Ask LH: What Makes Evernote So Popular?

Ask LH: What Makes Evernote So Popular?

Dear Lifehacker, It seems like everyone is always raving about Evernote, but I don’t really understand its appeal. Isn’t it just a notes app that other apps do better or simpler? What makes Evernote so great? Signed, Just don’t get it

Dear Just,

You’re not alone. I think the world might be divided into two groups: those who love Evernote and those who don’t (or at least don’t understand why so many people love Evernote). Evernote is a cross-platform app that serves many purposes; for example, it can be your digital file cabinet, note-taking tool, daily journal, task or project management system, and recipe-keeper. Because it has so many uses and different features, Evernote can both appeal to a lot of people and feel like overkill to others. (Our own Adam Pash has written about why he can’t get into apps like Evernote because he prefers apps that do just one thing well.)

Although few other Lifehacker editors use the app, many How I Work guests and Lifehacker readers also love (and I mean love) Evernote. Heck, I use it myself. We asked our Evernote fans why they loved it so much, and here’s what they said.

It’s a Universal Inbox: Store Anything You Can Imagine in One Place


Evernote integrates with just about everything. It has browser extensions that allow you to save a web page — in its entirety — in one click for future reference. A dedicated Evernote email address lets you forward emails, tweets or any other type of content to any of your Evernote notebooks. Also, IFTTT (If This Then That) support means you can automatically send content from other servicesto your Evernote account, such as Gmail, Google Reader or Pocket. If nothing else, you could use Evernote to archive your digital life.

Evernote can thus serve are your “everything” inbox. Thanks to its cross-platform support (desktop apps, web apps, mobile apps) you really can offload all of your reference materials, ideas, tasks or other digital items to Evernote and never worry about where you’ve collected all those random bits of information. It’s one container to store them all. Evernote’s search is good enough that you can retrieve all those docs quickly, but it also has great notebook and tagging organisation (more on that in a bit) that really make it stand out.

Jay G. says:

I use Evernote for EVERYTHING. I use it for my daily journal. I use it with IFTTT to save all starred items in Google Reader to save interesting articles for future reference. I scan all donation and other important receipts by scanning and emailing. I use it to organise projects with quotes, ideas, snippets from the web, and typed notes. I use it to store all digital manuals and instructions for various electronics around the home. I also use it to save favourite tweets (again with IFTTT). I use it to store teaching notes, discussion ideas, etc. I use it to reference personal documents, contracts, medical documents, etc.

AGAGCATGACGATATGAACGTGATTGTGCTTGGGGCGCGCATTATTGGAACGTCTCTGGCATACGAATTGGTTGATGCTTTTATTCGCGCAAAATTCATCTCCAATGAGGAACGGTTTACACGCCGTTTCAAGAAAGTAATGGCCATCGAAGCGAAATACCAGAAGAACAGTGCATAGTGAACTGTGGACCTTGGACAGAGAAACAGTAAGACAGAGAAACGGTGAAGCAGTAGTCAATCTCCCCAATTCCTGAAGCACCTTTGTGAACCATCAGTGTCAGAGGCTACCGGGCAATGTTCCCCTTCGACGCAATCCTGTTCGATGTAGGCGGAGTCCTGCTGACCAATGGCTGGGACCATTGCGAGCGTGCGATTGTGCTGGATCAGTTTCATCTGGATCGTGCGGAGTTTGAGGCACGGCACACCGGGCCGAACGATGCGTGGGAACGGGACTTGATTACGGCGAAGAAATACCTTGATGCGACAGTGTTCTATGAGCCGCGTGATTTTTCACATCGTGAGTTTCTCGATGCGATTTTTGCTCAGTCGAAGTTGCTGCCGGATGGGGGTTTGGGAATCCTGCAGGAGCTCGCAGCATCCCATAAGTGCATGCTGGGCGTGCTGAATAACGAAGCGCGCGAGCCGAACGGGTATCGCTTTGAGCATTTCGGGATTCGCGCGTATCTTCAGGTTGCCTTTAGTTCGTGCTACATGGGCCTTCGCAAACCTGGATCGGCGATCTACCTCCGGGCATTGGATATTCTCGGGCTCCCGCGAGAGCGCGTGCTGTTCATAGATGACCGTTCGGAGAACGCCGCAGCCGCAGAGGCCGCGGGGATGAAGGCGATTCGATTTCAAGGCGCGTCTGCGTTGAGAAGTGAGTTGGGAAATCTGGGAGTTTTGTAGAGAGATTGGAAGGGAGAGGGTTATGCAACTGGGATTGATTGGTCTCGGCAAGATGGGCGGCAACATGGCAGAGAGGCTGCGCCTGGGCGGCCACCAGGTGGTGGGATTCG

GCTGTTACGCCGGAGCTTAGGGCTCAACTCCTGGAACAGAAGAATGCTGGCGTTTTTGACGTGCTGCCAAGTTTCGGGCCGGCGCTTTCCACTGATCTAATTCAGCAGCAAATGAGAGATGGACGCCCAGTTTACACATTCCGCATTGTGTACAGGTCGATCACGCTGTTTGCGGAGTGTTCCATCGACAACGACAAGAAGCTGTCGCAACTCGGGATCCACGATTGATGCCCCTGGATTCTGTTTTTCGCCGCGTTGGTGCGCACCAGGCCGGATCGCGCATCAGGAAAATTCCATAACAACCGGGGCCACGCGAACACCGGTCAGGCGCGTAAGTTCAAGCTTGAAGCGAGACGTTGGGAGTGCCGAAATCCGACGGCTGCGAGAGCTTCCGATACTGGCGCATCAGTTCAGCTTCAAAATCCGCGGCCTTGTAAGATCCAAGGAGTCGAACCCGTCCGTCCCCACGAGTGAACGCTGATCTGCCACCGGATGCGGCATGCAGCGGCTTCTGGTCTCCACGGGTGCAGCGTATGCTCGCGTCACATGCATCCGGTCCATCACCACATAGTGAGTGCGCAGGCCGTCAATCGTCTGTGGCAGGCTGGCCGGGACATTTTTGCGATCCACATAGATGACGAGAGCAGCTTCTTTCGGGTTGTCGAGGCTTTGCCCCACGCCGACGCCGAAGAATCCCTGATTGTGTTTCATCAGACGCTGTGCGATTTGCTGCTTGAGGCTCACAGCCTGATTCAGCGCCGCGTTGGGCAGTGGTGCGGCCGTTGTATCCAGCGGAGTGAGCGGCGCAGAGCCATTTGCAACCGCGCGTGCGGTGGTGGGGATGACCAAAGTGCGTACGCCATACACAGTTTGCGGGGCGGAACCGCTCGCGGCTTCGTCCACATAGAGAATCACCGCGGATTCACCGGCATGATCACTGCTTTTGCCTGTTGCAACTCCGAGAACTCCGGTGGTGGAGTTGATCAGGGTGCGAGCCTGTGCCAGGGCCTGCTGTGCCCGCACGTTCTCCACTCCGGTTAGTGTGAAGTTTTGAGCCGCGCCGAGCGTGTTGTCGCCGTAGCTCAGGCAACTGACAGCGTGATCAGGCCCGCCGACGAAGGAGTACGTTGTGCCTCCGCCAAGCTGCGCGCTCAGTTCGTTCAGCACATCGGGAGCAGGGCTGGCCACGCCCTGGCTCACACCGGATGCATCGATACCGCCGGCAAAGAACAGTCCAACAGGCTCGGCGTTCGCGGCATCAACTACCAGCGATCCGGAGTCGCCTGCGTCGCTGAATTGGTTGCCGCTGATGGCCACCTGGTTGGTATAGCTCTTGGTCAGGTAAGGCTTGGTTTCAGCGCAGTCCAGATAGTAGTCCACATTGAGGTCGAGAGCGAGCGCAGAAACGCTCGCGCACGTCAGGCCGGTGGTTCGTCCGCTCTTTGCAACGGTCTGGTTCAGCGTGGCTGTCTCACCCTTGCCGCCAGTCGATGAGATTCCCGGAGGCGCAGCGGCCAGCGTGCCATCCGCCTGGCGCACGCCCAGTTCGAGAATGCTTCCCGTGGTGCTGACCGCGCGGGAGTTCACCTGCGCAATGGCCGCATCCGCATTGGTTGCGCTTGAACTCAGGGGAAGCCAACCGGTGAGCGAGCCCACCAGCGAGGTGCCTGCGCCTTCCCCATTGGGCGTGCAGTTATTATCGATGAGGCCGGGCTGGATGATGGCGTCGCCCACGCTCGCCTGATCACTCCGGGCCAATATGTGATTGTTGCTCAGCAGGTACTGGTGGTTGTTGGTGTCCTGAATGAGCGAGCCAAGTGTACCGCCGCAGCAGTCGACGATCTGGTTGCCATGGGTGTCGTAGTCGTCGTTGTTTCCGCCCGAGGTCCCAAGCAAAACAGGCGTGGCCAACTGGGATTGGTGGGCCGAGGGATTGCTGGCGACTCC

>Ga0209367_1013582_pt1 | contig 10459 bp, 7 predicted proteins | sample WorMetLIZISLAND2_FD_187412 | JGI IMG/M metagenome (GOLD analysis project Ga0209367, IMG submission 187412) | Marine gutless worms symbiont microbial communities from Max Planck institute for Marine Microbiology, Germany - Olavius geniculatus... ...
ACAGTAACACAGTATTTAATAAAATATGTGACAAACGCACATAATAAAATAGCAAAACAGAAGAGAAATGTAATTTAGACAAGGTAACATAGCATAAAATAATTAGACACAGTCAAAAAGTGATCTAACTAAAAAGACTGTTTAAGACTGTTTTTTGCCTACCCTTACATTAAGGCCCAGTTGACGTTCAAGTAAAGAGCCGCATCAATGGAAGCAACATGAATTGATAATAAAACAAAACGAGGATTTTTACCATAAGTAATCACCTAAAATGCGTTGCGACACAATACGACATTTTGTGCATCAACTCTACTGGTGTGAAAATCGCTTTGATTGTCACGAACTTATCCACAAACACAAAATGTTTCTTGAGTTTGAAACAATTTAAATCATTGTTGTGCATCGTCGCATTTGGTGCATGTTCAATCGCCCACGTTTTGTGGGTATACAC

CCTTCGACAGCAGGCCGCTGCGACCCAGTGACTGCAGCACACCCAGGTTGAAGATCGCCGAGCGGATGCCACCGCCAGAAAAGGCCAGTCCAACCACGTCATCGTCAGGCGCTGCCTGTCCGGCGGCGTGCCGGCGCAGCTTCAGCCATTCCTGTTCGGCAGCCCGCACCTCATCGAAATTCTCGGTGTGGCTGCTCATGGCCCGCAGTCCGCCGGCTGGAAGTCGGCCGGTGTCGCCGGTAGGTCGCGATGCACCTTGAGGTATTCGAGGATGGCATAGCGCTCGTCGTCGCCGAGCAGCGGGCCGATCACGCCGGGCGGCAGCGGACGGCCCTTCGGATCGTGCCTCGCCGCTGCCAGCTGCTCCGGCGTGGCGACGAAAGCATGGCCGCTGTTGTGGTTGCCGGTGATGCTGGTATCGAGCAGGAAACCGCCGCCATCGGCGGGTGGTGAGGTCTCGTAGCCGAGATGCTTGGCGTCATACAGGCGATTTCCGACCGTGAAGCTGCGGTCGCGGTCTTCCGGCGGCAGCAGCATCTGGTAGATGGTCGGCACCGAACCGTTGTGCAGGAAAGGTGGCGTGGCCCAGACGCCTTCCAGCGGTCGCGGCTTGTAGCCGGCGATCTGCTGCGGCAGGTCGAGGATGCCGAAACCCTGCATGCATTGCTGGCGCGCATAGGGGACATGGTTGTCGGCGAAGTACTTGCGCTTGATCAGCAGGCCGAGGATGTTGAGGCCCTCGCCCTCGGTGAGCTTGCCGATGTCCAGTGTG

That’s just off the top of my head, but these would be the most common uses. I am a Pastor of a church and I find this tool indispensable.

Chris K. writes:

I use Evernote every day. I’m a consultant and often meet with clients to discuss designs. It may be weeks or months in between meetings. Evernote makes it easy to catch right back up where we left off. By syncing between my MAC and my Droid I can even get caught up while I’m waiting in the lobby 5 minutes before a meeting. And I can share the notes with my peers.

Basically, you can dump everything in there — from written or typed notes to photo snapshots or videos to voice recordings — and count on retrieving them later either with the reliable search or your own tagging/notebook organisation.

It’s Digitises Your Physical Notes and Backs Them Up in The Cloud

Because of its multi-platform support and OCR feature, Evernote also helps people who just want to go paperless. Mike U. says:

I can answer it simply that it helps the disorganised get organised.

Being an Evernote premium subscriber, I use the additional upload capacity to scan receipts, bills and letters, share household notebooks with my spouse, scan our kids artwork and tag it with date/event/grade. Additionally, I use it as a repository for documentation (read:work) in searchable PDF format.

It is totally the one tool I use every day multiple times a day.

There has been numerous times I’ve been on a call and needed something like insurance information, and it was easily retrieved, because everything goes into Evernote.

Evernote can quickly turn photos and scanned pics into notes — and also decipher the text in those photos. (The Evernote Smart Notebook by Moleskine is a nice marriage of the analogue and digital.)

It’s Great for Task/GTD Management